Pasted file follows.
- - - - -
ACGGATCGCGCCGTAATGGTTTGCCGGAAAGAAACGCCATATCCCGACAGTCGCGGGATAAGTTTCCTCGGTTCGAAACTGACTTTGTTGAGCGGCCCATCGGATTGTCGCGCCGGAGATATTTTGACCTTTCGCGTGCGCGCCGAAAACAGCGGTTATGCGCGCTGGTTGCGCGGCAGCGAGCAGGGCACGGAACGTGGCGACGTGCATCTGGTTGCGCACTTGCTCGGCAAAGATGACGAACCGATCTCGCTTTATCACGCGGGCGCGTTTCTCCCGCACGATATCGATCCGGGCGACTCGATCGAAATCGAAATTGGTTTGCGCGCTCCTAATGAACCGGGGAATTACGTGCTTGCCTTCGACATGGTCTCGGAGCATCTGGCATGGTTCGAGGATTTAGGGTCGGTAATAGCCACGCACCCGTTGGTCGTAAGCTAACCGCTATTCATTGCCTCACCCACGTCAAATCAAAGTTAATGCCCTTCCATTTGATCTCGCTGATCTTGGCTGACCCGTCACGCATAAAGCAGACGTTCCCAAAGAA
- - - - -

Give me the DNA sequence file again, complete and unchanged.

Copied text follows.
ACGGATCGCGCCGTAATGGTTTGCCGGAAAGAAACGCCATATCCCGACAGTCGCGGGATAAGTTTCCTCGGTTCGAAACTGACTTTGTTGAGCGGCCCATCGGATTGTCGCGCCGGAGATATTTTGACCTTTCGCGTGCGCGCCGAAAACAGCGGTTATGCGCGCTGGTTGCGCGGCAGCGAGCAGGGCACGGAACGTGGCGACGTGCATCTGGTTGCGCACTTGCTCGGCAAAGATGACGAACCGATCTCGCTTTATCACGCGGGCGCGTTTCTCCCGCACGATATCGATCCGGGCGACTCGATCGAAATCGAAATTGGTTTGCGCGCTCCTAATGAACCGGGGAATTACGTGCTTGCCTTCGACATGGTCTCGGAGCATCTGGCATGGTTCGAGGATTTAGGGTCGGTAATAGCCACGCACCCGTTGGTCGTAAGCTAACCGCTATTCATTGCCTCACCCACGTCAAATCAAAGTTAATGCCCTTCCATTTGATCTCGCTGATCTTGGCTGACCCGTCACGCATAAAGCAGACGTTCCCAAAGAA